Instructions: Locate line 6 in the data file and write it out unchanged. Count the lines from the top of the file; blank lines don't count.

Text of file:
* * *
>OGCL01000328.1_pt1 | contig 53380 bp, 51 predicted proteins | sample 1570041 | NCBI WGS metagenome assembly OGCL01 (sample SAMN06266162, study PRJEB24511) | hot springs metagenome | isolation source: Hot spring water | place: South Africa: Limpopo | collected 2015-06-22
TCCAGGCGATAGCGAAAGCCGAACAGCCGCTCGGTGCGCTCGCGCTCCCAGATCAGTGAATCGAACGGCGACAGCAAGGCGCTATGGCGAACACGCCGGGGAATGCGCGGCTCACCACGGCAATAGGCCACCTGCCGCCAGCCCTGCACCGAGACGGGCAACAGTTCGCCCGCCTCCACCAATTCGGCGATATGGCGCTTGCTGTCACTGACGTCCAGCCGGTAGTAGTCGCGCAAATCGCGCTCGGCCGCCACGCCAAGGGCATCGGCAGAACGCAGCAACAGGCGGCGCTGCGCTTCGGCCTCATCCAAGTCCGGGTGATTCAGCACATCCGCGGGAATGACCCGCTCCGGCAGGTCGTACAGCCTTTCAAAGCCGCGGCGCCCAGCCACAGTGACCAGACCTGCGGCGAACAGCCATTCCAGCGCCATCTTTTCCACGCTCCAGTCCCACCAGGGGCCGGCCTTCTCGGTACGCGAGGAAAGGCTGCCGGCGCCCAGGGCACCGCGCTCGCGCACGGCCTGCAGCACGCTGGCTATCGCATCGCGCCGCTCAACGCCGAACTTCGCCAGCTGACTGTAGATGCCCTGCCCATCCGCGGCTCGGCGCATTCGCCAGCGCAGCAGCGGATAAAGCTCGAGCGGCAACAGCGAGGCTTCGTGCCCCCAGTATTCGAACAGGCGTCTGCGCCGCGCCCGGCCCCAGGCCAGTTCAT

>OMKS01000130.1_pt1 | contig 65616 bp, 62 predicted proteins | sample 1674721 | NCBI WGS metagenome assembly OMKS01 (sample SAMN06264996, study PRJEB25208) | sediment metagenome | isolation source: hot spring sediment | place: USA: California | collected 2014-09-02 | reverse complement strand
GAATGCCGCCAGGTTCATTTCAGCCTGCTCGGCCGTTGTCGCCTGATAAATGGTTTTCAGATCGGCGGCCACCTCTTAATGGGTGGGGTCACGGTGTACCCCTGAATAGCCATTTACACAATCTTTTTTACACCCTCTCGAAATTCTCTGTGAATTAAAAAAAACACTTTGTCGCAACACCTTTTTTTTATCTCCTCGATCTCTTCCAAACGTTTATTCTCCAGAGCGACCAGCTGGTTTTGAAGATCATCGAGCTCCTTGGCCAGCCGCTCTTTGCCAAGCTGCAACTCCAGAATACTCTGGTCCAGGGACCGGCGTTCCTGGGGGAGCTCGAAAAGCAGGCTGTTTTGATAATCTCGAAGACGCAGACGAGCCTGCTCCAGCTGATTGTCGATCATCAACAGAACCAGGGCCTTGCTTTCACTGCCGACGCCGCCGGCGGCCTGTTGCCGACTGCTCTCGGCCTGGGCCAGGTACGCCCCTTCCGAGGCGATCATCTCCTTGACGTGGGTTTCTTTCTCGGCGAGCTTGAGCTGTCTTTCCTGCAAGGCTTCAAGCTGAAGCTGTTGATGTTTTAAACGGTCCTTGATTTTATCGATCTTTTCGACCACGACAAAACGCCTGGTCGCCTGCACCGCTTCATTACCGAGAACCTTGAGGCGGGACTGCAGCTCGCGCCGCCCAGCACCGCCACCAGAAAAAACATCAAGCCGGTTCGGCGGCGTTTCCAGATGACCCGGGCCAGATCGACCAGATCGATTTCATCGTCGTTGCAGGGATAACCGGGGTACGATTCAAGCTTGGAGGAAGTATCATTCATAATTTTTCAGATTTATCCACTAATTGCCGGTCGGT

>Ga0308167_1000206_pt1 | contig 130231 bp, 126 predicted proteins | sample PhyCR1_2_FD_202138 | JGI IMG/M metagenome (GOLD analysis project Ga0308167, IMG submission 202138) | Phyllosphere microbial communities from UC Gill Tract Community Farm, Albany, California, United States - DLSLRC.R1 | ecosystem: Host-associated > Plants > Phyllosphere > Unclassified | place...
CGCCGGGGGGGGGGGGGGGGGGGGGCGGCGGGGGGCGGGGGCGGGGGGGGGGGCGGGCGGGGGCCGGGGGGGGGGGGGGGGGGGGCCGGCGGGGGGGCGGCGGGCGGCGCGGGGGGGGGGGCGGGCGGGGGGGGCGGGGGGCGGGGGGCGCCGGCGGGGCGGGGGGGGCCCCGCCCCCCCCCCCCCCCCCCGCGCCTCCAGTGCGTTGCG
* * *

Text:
CGCCGGGGGGGGGGGGGGGGGGGGGCGGCGGGGGGCGGGGGCGGGGGGGGGGGCGGGCGGGGGCCGGGGGGGGGGGGGGGGGGGGCCGGCGGGGGGGCGGCGGGCGGCGCGGGGGGGGGGGCGGGCGGGGGGGGCGGGGGGCGGGGGGCGCCGGCGGGGCGGGGGGGGCCCCGCCCCCCCCCCCCCCCCCCGCGCCTCCAGTGCGTTGCG